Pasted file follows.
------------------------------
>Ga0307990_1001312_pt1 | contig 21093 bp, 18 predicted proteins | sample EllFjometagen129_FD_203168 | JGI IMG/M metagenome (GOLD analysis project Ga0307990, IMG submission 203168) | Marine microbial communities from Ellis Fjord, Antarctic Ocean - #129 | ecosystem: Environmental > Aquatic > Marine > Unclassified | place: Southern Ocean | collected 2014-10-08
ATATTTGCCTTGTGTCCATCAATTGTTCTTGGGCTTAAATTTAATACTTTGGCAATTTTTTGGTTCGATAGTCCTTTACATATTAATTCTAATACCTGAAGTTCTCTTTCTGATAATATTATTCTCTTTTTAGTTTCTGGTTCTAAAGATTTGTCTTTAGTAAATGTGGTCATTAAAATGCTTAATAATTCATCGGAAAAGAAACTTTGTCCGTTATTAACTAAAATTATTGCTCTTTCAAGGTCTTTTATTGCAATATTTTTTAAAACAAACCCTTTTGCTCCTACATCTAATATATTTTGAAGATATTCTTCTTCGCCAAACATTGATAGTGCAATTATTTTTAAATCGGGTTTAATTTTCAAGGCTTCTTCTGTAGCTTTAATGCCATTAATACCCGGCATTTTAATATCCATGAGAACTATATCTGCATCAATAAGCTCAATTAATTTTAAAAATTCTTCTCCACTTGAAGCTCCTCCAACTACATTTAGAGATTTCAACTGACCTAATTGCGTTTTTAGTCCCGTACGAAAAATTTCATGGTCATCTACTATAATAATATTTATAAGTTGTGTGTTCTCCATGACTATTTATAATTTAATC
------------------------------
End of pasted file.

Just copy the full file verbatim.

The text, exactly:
>Ga0307990_1001312_pt1 | contig 21093 bp, 18 predicted proteins | sample EllFjometagen129_FD_203168 | JGI IMG/M metagenome (GOLD analysis project Ga0307990, IMG submission 203168) | Marine microbial communities from Ellis Fjord, Antarctic Ocean - #129 | ecosystem: Environmental > Aquatic > Marine > Unclassified | place: Southern Ocean | collected 2014-10-08
ATATTTGCCTTGTGTCCATCAATTGTTCTTGGGCTTAAATTTAATACTTTGGCAATTTTTTGGTTCGATAGTCCTTTACATATTAATTCTAATACCTGAAGTTCTCTTTCTGATAATATTATTCTCTTTTTAGTTTCTGGTTCTAAAGATTTGTCTTTAGTAAATGTGGTCATTAAAATGCTTAATAATTCATCGGAAAAGAAACTTTGTCCGTTATTAACTAAAATTATTGCTCTTTCAAGGTCTTTTATTGCAATATTTTTTAAAACAAACCCTTTTGCTCCTACATCTAATATATTTTGAAGATATTCTTCTTCGCCAAACATTGATAGTGCAATTATTTTTAAATCGGGTTTAATTTTCAAGGCTTCTTCTGTAGCTTTAATGCCATTAATACCCGGCATTTTAATATCCATGAGAACTATATCTGCATCAATAAGCTCAATTAATTTTAAAAATTCTTCTCCACTTGAAGCTCCTCCAACTACATTTAGAGATTTCAACTGACCTAATTGCGTTTTTAGTCCCGTACGAAAAATTTCATGGTCATCTACTATAATAATATTTATAAGTTGTGTGTTCTCCATGACTATTTATAATTTAATC